The Hand of Glory

I’ve never herd of this before, though I’ve had the Bloody Hand of Ulster pointed out to me in a few old buildngs. This is from Highways & Byways in Yorkshire, citing the Folklore Society

“Wild and varied as I know the superstitions of my native country to be, I must plead guilty to some astonishment at finding among them what Brand calls the foreign superstition of the Hand of Glory, once firmly believed in many parts of France, Germany and Spain. Sir Walter Scott brings it forward as a foreign charm. It is the German adventurer Dousterswivel who is conversant with it, and who describes it.”

But the author claims the German account is less detailed than this:

The Hand of Glory is the hand of a man who has been hung, and is prepared in the following manner. Wrap the hand in a piece of winding sheet, drawing it tight to squeeze out the little blood that remains. Then place it in an earthenware vessel with salt, saltpetre and long pepper, all carefully and thoroughly powdered. Let it remain a fortnight in this pickle, then expose it to the sun in the dog-days until it is completely parched, or if the sun be to powerful enough, dry it in an oven heated with vervain and fern. Next make a candle with the fat of a hung man, virgin wax and Lapland sesame. The Hand of Glory is used to hold this candle when it is lighted. wherever one goes with this contrivance, those it approaches are rendered incapable of motion as though they were dead.”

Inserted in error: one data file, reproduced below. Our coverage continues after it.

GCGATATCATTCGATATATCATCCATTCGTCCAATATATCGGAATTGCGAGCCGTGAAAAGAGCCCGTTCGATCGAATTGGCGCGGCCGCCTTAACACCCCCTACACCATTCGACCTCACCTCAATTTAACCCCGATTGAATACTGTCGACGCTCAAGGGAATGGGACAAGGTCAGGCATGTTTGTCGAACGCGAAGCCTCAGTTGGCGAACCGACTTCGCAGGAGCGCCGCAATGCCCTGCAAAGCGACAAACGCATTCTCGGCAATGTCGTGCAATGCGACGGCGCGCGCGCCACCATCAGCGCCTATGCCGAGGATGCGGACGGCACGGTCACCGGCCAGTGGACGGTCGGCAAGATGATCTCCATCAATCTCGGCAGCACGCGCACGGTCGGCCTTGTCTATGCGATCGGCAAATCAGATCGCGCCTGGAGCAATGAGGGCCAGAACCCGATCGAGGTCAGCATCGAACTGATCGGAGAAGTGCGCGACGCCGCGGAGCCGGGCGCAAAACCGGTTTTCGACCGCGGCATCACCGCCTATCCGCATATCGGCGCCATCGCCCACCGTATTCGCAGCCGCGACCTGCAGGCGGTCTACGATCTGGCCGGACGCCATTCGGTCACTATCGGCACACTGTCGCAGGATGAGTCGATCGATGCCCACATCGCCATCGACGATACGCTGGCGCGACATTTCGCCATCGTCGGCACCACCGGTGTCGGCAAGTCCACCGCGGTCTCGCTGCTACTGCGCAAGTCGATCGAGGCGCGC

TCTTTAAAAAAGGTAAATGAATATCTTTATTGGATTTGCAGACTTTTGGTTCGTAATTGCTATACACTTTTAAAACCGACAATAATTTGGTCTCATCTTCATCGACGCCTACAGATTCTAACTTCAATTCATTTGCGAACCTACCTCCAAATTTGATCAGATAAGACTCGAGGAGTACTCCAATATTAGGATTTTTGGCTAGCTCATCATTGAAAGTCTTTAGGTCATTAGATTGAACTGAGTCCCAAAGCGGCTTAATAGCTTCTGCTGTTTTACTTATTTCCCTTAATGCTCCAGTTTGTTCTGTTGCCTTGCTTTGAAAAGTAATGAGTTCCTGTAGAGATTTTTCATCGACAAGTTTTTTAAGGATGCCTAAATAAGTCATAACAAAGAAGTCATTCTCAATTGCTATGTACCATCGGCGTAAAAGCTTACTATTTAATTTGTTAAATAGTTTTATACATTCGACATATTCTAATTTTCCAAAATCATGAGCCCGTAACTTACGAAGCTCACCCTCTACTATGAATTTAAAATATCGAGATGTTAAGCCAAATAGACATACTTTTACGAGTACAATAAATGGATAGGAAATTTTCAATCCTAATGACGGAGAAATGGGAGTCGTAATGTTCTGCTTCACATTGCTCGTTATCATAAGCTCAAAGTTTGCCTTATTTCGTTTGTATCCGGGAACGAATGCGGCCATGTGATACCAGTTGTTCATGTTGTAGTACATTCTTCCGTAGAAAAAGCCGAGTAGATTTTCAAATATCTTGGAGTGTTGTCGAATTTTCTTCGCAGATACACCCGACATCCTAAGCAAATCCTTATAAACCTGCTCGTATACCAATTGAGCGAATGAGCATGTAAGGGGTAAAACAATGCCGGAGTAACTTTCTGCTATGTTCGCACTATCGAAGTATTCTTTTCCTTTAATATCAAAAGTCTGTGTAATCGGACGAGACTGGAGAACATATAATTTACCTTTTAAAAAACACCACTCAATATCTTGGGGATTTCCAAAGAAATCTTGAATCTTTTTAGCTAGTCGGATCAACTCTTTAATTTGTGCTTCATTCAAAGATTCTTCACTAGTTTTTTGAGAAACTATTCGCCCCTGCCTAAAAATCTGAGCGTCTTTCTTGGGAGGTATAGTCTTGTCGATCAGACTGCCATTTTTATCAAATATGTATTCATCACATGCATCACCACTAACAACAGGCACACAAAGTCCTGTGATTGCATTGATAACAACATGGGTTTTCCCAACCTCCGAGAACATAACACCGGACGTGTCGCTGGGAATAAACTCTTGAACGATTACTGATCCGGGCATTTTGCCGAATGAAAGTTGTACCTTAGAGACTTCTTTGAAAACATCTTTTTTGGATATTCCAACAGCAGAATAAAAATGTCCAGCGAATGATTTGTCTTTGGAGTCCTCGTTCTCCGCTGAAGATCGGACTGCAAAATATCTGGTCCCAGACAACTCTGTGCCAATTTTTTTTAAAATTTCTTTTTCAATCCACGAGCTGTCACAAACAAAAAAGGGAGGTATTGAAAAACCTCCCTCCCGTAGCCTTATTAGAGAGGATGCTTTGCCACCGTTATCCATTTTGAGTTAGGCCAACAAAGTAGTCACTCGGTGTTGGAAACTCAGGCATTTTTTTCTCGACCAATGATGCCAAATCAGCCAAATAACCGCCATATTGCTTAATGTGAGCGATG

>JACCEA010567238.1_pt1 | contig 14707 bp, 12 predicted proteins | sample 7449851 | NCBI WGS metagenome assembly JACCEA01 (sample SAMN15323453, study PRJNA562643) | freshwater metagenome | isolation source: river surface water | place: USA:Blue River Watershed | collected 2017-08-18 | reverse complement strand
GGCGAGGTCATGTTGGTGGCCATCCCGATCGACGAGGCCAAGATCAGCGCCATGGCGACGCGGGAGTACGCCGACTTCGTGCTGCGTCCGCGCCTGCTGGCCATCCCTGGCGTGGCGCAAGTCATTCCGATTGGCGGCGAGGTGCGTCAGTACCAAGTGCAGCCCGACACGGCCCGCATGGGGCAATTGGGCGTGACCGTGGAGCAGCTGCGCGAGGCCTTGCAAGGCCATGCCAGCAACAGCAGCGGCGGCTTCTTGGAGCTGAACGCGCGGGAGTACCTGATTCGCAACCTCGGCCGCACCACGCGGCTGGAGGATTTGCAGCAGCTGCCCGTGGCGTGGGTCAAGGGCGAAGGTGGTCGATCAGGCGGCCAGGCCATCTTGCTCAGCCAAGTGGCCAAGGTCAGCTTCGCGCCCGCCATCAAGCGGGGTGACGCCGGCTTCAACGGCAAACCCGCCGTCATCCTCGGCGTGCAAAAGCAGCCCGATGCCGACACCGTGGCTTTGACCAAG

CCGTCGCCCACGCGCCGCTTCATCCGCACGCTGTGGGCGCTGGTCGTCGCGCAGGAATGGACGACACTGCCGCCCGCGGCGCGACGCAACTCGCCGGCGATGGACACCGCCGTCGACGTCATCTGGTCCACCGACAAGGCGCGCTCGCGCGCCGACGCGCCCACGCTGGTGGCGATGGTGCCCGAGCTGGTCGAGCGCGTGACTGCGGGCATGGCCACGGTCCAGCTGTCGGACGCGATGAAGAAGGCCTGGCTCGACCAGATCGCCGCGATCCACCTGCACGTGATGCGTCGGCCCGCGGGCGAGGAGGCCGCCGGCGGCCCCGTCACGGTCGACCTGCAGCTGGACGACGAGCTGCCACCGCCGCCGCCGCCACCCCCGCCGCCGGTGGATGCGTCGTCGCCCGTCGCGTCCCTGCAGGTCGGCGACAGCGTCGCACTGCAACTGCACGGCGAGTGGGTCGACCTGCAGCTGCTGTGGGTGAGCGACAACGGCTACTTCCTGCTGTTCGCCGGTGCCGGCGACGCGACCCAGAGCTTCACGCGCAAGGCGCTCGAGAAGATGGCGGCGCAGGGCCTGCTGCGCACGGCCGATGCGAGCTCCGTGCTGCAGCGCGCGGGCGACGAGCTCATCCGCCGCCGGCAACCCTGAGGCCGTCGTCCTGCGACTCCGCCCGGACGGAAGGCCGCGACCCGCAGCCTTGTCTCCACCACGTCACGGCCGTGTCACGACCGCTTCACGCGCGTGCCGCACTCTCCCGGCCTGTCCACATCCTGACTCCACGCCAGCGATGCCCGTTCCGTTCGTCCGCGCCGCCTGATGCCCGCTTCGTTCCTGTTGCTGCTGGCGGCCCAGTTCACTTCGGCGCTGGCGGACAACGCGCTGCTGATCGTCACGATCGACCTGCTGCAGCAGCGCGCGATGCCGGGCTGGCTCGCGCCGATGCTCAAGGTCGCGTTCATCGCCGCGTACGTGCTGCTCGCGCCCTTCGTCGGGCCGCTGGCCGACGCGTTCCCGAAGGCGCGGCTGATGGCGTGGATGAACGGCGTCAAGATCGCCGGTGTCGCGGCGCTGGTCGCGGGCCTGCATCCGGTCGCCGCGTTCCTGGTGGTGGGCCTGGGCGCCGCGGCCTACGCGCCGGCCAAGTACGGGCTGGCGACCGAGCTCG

…One evening, between the years 1790 and 1800 a traveler dressed in woman’s clothes arrived at the old Spital Inn on Bowes Moor. the traveler begged to stay all night, but had to go away so early in the morning that if a mouthful of food were set for breakfast there was no need the family should be disturbed by her departure. The people of the house, however, arranged that a servant-maid should sit up till the stranger was out of the premises, and then went to bed themselves. The girl lay down for a nap on the long settle by the fire; but before she closed her eyes she took a good look at the traveler, who was sitting the opposite side of the hearth, and espied a pair of man’s trousers peeping out from under the gown.

“All inclination for sleep was now gone; however, with great self-command she feigned it, closed her eyes, and even began to snore. On this the traveller got up, pulled out of his pocket a dead man’s hand, fitted a candle to it, lighted the candle and passed hand and candle several times before the girl’s face, saying … ‘Let those who are asleep be asleep, and let those who are awake b awake.’ This done, he placed the light on the table, opened the outer door, went down 2 or 3 of the steps which led from the house to the road and began to whistle for his companions. the girl now jumped up, rushed behind the ruffian and pushed him down the steps. She then shut the door, nocked it, and ran upstairs to try and wake the family,but without success. Calling, shutting and shaking them were all in vain. The poor girl was in despair, for she heard the traveller and his companions outside the house. Suddenly she remembered the Hand of Glory, ran downstairs again, seized a bowl of skimmed milk and threw it over the hand and candle, after which she went upstairs agin, and woke the sleepers without any difficulty. The landlord’s son went tot he window and asked the men what they wanted. They answered that if the dead man’s hand were but given to them they would go away quietly and do no harm to anyone. This was refused, and the landlord’s son fired among them. The shot must have taken effect, for in the morning stains of blood were traced to a considerable distance.

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